Worldwide, the most common type of idiopathic glomerulonephritis is immunoglobulin A nephropathy (IgAN), creating a need for effective strategies for the treatment of patients with this condition to prevent kidney function decline. In some patient populations, effective treatments include corticosteroids, angiotensin-converting enzyme (ACE) inhibitors, angiotensin receptor blockers, and omega-3 fatty acids. Previous studies have demonstrated varying results of treatment with mycophenolate mofetil (MMF): two studies from China showed MMF to be an effective therapy, whereas two other trials (one from Belgium and one from the United States) showed no MMF-related benefit.
Ronald J. Hogg, MD, and colleagues recently conducted a trial designed to test the hypothesis that treatment with MMF would result in significant improvement in proteinuria in children, adolescents, and adults with IgAN. They reported results of the double-blind, placebo-controlled, randomized controlled trial in the American Journal of Kidney Diseases [2015;66(5):783-791].
The researchers restricted the randomization phase of the trial to patients who had persistent proteinuria following a 3-month course of lisinopril (or losartan) and Omacor®, a highly purified omega-3 fatty acid. This was done to avoid exposing patients to an immunosuppressive regimen if they were able to respond well to nonimmunosuppressive medications.
The primary outcome was change in proteinuria after 6 and 12 months of treatment with MMF and at 12 months following the treatment period. Study participants were from 30 centers in the United States and Canada. Participants were 52 children, adolescents, and adults 7 to 70 years of age. Inclusion criteria were urine protein-creatinine ratio (UPCR) ≥0.6 g/g (males) or ≥0.8 g/g (females) and estimated glomerular filtration rate (eGFR) ≥50 mL/min/1.73 m2 (≥40 mL/min/1.73 m2 if receiving ACE inhibitor). Mean age was 32 years, 62% of participants were white, and 73% were male.
Lisinopril (or losartan) plus a highly purified omega-3 fatty acid (Omacor) was given to 94 patients for 3 months; 58 patients with persistent UPCR ≥0.06 g/g (males) and ≥0.8 g/g (females) were eligible for the trial. Of those, 52 were randomly assigned to receive MMF (n=25) (at a target dose of 25-36 mg/k/d) or placebo (n=27) in addition to lisinopril/losartan plus Omacor. Six patients were not randomly assigned because the trial was terminated.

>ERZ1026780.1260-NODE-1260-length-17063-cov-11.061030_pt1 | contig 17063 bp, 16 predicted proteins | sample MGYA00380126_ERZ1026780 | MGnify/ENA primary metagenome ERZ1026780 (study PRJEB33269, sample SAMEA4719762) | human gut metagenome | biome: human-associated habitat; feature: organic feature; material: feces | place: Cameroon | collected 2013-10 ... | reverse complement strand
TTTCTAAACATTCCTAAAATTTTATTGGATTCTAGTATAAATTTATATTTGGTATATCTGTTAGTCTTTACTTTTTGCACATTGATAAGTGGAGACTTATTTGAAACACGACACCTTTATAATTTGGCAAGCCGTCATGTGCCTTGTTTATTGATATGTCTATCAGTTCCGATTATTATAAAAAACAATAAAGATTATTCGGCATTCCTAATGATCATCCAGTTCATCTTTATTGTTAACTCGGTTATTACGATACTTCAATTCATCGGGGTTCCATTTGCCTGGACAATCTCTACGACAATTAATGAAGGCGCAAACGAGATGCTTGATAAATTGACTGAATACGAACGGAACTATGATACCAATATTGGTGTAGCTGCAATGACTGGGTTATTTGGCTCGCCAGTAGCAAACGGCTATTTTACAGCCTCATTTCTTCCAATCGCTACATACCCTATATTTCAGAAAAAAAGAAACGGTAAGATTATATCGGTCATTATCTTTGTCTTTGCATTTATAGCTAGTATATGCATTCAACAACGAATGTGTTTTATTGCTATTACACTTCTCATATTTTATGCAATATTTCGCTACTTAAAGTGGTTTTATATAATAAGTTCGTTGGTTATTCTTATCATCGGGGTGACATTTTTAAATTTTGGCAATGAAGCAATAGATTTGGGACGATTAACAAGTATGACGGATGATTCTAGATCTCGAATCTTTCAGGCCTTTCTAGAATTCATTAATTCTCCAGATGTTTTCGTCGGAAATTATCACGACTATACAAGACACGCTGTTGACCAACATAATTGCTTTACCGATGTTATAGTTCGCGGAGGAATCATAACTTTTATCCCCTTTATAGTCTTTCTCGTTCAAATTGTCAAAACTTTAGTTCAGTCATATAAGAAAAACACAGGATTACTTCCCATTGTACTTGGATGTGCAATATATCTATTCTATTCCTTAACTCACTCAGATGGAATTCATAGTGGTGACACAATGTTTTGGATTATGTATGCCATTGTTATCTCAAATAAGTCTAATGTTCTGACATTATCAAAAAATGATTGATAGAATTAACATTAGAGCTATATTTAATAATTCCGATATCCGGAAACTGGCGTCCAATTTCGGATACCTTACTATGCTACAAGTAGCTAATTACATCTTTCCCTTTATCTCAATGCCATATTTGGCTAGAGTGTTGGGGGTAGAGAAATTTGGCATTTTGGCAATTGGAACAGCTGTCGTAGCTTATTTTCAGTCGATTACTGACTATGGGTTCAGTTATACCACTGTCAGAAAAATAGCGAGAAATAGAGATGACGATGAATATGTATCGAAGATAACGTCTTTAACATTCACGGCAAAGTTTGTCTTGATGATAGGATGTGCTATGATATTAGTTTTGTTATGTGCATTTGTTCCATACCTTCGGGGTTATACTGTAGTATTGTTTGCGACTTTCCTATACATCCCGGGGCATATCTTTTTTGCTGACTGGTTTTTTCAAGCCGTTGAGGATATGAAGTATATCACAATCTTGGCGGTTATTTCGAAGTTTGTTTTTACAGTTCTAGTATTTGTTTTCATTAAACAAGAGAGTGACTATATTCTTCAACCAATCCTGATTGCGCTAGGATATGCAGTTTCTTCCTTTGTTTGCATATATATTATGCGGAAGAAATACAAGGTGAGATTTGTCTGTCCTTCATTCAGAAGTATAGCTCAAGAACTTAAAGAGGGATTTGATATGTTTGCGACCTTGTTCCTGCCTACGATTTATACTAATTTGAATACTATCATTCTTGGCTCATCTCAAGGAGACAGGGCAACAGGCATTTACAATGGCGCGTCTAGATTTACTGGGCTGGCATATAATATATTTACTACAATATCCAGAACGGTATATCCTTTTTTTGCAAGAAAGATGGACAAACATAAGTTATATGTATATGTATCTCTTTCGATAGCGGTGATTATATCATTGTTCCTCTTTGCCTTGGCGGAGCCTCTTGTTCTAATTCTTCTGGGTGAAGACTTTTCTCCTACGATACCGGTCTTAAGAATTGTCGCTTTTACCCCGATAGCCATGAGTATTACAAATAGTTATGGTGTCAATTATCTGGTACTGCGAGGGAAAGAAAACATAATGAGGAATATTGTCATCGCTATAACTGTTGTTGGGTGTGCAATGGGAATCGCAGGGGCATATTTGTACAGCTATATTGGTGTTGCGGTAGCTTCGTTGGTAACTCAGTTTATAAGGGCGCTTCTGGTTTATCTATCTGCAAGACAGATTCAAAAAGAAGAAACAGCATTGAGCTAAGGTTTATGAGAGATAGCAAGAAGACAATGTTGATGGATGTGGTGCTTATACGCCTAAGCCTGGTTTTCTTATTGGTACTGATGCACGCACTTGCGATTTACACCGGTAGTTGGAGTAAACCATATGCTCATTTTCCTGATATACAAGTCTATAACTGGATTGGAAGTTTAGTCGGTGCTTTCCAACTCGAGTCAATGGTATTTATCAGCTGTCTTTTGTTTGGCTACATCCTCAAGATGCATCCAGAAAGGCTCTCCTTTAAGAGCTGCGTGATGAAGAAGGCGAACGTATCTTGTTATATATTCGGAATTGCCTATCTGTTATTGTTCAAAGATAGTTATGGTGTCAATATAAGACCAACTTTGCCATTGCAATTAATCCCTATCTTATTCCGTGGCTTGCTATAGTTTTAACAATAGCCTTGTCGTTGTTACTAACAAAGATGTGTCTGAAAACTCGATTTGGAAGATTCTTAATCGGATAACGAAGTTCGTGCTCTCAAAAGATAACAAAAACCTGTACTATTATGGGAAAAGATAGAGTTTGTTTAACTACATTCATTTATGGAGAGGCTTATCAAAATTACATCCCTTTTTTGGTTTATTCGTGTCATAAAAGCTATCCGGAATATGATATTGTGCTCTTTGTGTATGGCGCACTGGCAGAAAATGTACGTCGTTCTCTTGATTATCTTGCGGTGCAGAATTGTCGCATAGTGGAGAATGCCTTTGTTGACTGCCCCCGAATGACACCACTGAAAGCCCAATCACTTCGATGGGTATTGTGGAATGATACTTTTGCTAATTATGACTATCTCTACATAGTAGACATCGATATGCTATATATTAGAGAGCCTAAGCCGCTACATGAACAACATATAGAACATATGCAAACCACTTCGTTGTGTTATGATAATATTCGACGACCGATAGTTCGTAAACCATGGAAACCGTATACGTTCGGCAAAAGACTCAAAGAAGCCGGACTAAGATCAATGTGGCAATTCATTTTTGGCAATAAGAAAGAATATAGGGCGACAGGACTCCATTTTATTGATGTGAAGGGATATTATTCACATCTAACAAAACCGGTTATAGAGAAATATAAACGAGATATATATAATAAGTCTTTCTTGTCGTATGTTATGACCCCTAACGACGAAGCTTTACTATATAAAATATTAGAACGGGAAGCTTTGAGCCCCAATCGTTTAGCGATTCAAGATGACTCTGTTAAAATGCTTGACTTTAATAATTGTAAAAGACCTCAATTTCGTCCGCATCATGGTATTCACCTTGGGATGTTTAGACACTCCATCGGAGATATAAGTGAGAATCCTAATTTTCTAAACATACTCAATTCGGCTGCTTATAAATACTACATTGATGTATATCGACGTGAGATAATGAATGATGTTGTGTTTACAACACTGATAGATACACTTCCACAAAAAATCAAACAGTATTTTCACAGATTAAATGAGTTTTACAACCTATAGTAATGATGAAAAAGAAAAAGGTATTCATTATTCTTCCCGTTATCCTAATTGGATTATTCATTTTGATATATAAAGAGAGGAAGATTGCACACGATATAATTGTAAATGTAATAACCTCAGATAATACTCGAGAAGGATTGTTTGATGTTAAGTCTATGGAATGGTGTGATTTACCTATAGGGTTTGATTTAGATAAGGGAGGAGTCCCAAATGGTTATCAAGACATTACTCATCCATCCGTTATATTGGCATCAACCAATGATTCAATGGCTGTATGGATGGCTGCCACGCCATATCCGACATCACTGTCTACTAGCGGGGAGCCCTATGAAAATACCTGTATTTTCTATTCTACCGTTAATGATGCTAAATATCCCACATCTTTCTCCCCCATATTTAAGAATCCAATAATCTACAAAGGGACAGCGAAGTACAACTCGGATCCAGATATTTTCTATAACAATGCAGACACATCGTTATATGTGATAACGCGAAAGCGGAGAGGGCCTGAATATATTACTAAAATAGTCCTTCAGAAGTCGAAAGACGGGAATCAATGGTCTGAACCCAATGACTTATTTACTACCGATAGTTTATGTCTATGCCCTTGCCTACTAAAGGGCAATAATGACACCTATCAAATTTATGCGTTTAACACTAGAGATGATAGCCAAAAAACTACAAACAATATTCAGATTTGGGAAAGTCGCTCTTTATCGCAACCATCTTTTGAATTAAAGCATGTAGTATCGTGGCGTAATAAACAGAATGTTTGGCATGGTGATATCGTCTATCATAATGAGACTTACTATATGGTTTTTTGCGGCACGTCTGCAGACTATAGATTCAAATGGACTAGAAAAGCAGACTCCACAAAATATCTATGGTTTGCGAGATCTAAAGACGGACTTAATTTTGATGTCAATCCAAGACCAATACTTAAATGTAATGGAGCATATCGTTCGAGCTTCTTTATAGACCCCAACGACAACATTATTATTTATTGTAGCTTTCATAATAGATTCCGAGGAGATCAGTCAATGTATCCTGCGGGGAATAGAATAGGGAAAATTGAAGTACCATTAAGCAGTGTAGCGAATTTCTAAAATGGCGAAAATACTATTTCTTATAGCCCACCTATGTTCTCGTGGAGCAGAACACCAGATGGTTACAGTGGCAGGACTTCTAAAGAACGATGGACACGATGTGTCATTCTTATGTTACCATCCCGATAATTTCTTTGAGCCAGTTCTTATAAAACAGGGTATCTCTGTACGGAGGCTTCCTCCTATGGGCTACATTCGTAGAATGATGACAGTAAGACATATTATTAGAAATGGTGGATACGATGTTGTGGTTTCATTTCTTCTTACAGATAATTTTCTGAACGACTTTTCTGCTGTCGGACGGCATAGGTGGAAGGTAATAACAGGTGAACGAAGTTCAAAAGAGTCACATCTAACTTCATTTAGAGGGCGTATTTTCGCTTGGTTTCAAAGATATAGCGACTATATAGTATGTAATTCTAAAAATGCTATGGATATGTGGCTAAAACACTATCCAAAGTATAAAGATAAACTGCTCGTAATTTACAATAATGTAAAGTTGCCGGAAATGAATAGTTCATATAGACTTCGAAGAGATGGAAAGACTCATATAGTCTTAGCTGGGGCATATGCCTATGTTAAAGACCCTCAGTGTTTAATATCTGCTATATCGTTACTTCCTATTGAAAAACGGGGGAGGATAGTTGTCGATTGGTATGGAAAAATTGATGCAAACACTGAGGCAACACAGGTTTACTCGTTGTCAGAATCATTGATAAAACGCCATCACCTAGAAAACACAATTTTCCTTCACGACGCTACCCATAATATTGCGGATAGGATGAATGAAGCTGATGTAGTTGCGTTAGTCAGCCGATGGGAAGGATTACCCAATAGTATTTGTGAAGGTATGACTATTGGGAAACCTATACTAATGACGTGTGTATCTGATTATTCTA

At the time of termination, 44 patients (22 in each arm) had completed 6 months of the study drugs. Of those, 28 (13 MMF, 15 placebo) had completed 12 months of the study drugs and 17 (7 MMF, 10 placebo) had completed the entire trial.
Treatment with MMF did not result in a significant change in mean UPCR after 6 and 12 months of treatment. Confidence intervals for mean estimates overlap across groups and do not allow for determination of clinical benefit of MMF.
No patient in either group experienced compete remission after 6 or 12 months of treatment. Only one patient in each group had a UPCR <0.3 g/g after 12 months. In five of 22 patients treated with MMF, UPCR decreased by ≥50% (partial remission) and in three of 22 patients given placebo after 6 months of their respective study drug.
Thirteen patients treated with MMF completed 12 months of treatment, including four of the five who had a partial remission at 6 months. After 12 months, remission was maintained in only two of the four who completed 12 months of treatment. None of the other nine patients treated with MMF achieved partial remission, making the rate of partial remission at the end of treatment (either 6 or 12 months), in the group treated with MMF 14% (3 of 22).
In the placebo group, 15 patients completed 12 months of the study, including three who had a partial remission at 6 months. In two of those three patients, partial remission persisted at 12 months. None of the other 12 patients in the placebo group who completed 6 or 12 months had a complete or partial remission, making the partial remission rate at 6 or 12 months 9% (2 of 22).
In the MMF group, the decrease in eGFR was greater than that in the placebo group (P=.03). However, this difference was not seen in the 28 patients who continued receiving the study drugs for 12 months or the 17 patients who completed the trial.
MMF was well tolerated and adverse events did not occur more frequently in the group receiving MMF than in the placebo group, with the exception of nausea.
Study limitations cited by the authors were the short follow-up period and the low patient enrollment.
“In conclusion, results from this multicenter randomized controlled trial showed that MMF did not decrease proteinuria significantly in patients with IgAN who had UPCRs ≥0.6 g/g (males) or ≥0.8 g/g (females) after 3 months’ treatment with an ACE inhibitor/angiotensin receptor blocker plus omega-3 fatty acid. However, the trial was not sufficiently long in duration to permit an evaluation of the extent to which MMF might afford protection from progressive deterioration of GFR,” the researchers said.
- Researchers recently conducted a randomized controlled trial to test the hypothesis that treatment with MMF would result in significant improvement in proteinuria in patients with IgAN.
- The trial was terminated early; at trial termination, only 44 patients had completed 6 months of study drugs (22 in the MMF arm and 22 in the placebo arm); 28 had completed 12 months of the study dugs (13 MMF, 15 placebo).
- There was no significant improvement in patients with IgAN who had persistent proteinuria after treatment with MMF for 6 or 12 months.